surface that pose additional challenges to capacity expansion. Finally, this is not only a commercial aviation issue, as military readiness is also being challenged by restrictions on training and operations. These effects will be exacerbated by aviation growth.

Compounding the environmental issues is the fact that aviation has features that distinguish it from other transportation modes and industries. The high premium placed on safety demands the incorporation of only proven and technically sound environmental technologies in aircraft, as well as on the ground (e.g., deicing for aircraft and airport runways). Aircraft are expensive and have a long life span, requiring long lead times for new technologies to be widely incorporated in the fleet and close attention to financial feasibility. Airborne systems must be lightweight and fuel-efficient. Noise, local and regional air quality, and potential climate effects are engendered by an interdependent set of technologies and operations, so that action to reduce impacts in one area (e.g., aircraft engine noise) can increase the impacts in another (e.g., nitrogen oxides emissions). All these factors combine to make it challenging to quickly incorporate new technologies, rapidly change fleets, or manage multiple environmental impacts without trade-offs.

Key Uncertainties in NGATS Architecture

In developing the environmental roadmap for implementing the draft NGATS architecture, a number of uncertainties remain that will have a large influence on the success of tackling the environmental dimension in delivering the NGATS plan. Some critical ones include:

  • Capacity results. It is uncertain whether the draft architecture will produce the targeted three times growth in capacity of the NGATS endeavor. Further, it is not clear what the definition is for capacity—whether it’s measured in passengers or operations. Both these factors will have a large influence on potential environmental impacts and whether the current plans and initiatives have any prospect of success.

  • Number and location of “air portals.” It is not clear at this juncture whether NGATS will be delivering aircraft in the same airport patterns of today or something vastly different. Will the majority of traffic involve the top 50 airports, or will it spread to hundreds or thousands of air portals? The potential environmental footprint of aviation—and hence the investments required to shrink that footprint—will be vastly different depending on this number.

  • Required environmental performance. It remains to be developed how to work in the environmental performance requirements for air traffic services, aircraft, and airports in a system that operates on multiple, differentiated service levels aligned with each user’s ability to meet different levels of Required Total System Performance. Further, given the capabilities that new technologies may offer, a balance between applying these abilities in expanding capacity versus minimizing environmental impacts will need to occur.

  • Cost and timing of delivery. There are (understandably) significant gaps in information on the costs of implementation and timing of delivery of capabilities in the transition from the existing mode of NAS operations to the planned architecture. Both the scale of costs, especially in terms of enabling technology—e.g., GPS overlay procedures and fleet retrofitting—and timing issues will have large potential impacts on the ability to manage the resulting environmental impacts.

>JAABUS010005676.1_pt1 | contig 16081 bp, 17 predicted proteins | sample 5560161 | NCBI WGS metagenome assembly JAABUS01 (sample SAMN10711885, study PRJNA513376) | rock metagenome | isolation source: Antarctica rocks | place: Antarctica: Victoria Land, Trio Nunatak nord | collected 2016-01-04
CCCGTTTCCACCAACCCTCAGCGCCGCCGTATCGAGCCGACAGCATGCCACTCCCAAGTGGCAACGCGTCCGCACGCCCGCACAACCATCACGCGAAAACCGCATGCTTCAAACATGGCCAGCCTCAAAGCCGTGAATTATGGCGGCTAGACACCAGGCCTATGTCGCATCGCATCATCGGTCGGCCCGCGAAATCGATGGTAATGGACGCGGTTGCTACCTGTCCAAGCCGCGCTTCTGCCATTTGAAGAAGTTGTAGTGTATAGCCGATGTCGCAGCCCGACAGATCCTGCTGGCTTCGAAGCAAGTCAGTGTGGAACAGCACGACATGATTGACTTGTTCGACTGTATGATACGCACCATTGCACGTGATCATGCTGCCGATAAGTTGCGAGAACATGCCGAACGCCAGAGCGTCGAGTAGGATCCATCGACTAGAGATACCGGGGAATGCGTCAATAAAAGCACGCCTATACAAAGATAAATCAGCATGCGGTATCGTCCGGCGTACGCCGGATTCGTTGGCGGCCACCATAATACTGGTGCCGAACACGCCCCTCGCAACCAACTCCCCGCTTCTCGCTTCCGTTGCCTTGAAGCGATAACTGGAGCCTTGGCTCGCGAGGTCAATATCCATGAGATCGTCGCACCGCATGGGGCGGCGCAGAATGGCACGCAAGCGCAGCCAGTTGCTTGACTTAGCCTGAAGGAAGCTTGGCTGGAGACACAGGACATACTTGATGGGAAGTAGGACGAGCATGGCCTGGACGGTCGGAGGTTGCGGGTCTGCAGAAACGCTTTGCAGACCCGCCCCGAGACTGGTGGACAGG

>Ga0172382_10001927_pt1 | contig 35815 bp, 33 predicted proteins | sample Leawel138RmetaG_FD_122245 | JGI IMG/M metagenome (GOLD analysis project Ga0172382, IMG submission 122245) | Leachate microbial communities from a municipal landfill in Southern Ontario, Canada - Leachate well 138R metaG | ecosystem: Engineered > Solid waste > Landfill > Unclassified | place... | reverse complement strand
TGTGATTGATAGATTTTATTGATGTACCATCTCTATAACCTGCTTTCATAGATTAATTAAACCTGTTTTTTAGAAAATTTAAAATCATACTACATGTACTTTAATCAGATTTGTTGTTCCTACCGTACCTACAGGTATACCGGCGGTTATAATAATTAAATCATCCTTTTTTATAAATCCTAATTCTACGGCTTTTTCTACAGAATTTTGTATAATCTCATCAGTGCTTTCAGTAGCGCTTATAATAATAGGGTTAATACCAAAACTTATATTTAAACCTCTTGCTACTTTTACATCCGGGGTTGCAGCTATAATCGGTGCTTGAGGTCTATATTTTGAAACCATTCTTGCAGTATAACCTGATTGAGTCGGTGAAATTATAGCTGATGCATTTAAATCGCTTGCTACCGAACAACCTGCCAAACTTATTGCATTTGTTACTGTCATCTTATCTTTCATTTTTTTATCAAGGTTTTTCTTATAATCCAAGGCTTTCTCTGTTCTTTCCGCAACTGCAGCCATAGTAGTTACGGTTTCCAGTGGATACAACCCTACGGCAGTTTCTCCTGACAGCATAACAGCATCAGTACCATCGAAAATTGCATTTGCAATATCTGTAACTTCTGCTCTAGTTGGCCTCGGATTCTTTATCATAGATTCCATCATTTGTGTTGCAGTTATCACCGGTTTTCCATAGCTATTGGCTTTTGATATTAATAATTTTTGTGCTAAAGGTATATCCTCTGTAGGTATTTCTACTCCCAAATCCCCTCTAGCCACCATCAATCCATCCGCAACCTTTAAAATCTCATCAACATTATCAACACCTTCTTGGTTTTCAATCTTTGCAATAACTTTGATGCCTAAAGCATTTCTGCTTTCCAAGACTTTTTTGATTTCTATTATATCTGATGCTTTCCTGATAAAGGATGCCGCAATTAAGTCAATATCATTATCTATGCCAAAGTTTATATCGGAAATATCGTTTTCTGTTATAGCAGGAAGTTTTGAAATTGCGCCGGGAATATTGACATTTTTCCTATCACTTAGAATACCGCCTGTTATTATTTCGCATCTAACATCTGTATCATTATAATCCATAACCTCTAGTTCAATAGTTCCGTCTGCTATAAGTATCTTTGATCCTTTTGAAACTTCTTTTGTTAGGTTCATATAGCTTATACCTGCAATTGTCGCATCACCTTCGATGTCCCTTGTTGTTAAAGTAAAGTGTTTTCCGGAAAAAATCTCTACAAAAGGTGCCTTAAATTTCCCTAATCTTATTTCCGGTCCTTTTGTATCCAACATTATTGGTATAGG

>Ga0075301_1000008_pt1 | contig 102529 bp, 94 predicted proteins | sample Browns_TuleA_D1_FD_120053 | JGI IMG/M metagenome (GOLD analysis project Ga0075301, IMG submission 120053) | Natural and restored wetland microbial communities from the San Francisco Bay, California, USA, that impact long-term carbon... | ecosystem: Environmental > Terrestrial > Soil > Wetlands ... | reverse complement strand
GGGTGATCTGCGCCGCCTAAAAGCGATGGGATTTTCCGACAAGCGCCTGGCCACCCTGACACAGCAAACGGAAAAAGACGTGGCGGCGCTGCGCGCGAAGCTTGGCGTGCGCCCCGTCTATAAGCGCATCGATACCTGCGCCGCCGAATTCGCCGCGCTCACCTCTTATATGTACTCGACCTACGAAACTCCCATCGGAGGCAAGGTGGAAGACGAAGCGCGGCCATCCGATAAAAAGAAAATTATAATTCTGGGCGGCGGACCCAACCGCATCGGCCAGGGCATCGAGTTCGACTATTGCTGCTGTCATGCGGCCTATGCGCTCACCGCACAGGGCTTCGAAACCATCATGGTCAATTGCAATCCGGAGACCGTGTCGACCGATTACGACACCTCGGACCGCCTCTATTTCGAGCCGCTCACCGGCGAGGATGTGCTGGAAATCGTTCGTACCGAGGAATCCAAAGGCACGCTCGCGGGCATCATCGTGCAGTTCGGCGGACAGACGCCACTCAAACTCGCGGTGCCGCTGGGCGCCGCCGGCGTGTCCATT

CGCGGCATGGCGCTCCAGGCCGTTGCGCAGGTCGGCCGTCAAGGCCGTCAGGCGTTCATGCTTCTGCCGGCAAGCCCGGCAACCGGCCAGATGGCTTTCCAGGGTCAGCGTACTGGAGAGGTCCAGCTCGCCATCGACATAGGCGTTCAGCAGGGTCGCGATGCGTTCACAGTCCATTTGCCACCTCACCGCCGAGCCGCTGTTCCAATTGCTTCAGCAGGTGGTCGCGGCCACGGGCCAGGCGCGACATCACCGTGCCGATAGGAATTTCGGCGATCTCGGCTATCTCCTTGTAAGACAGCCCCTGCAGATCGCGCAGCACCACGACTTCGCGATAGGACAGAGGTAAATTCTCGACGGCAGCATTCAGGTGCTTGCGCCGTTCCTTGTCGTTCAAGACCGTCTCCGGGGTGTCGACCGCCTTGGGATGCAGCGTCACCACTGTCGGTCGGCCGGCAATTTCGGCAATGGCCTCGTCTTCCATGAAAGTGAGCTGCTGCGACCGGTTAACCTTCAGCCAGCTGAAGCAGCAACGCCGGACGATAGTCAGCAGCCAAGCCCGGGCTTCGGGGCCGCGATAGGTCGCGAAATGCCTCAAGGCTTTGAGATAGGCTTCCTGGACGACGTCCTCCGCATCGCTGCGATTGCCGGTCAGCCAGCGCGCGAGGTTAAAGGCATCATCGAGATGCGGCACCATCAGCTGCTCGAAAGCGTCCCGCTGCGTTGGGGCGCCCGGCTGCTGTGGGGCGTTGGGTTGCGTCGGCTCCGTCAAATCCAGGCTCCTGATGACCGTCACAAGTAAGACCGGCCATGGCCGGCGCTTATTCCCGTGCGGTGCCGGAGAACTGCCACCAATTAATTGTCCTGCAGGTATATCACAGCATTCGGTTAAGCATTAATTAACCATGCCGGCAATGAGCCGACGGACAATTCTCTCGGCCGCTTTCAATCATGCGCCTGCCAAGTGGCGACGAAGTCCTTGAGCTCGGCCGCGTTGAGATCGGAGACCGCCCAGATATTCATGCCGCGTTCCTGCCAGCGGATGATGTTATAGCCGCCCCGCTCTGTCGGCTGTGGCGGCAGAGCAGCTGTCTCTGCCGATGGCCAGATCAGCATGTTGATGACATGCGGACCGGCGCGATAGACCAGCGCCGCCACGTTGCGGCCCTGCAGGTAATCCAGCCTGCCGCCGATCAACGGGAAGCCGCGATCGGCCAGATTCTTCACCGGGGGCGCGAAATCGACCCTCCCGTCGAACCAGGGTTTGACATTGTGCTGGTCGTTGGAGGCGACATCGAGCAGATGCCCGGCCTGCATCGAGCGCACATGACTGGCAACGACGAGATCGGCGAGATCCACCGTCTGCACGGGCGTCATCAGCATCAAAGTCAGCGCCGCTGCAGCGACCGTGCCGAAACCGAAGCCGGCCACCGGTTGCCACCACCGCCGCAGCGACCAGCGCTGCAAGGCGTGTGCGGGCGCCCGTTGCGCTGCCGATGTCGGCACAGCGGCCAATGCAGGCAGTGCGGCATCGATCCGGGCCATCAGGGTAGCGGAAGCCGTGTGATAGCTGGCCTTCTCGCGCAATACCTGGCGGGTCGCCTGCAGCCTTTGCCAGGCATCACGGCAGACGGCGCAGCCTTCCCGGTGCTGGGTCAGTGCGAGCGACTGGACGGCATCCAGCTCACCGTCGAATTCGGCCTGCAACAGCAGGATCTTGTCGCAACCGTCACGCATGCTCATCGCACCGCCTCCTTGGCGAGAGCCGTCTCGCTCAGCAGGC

• Identification of choke points in the system. The initial architecture has focused on managing traffic through the sky. Given the early stage of development, it is not surprising that the key choke points have not yet been identified. However, just as important will be identification of the choke points in NGATS, to ensure correct targeting of investment in different aspects of the plan to provide the necessary capacity growth.

Other Key Uncertainties
  • Environmental targets for 2025. The required scope of reduction in both noise and local air quality emissions for the system of 2025 has yet to be determined. While we have committed to absolute reductions in both areas, the investments actually required will again depend on how aggressive we are in changing these metrics. It is also unclear what additional impacts may arise from improved scientific understanding of aviation’s influence on climate change. Finally, it is uncertain what new requirements may arise from potential introduction of new aircraft types—for example, supersonic business jets—or new environmental concerns—for example, high-altitude noise over national parks.

  • Composition and environmental performance of the aircraft fleet. The large, subsonic commercial aircraft fleet we have today will—without intervention—in large part be the fleet we have in 2025. This poses a significant obstacle to improved environmental performance, especially for a system that expands threefold. For example, while navigation capabilities can be upgraded relatively quickly and cheaply through plug and play, changing the environmental performance of an aircraft is a more costly and difficult task given the safety and operational issues. Further, the role and size of other aircraft—very light jets, very large jets, UAVs, supersonic business jets, etc.—in the system of 2025 are unclear.

  • Technological research funding gap. The next 5 to 7 years of research and development are critical for the fleet of 2025 given the long lead times involved in

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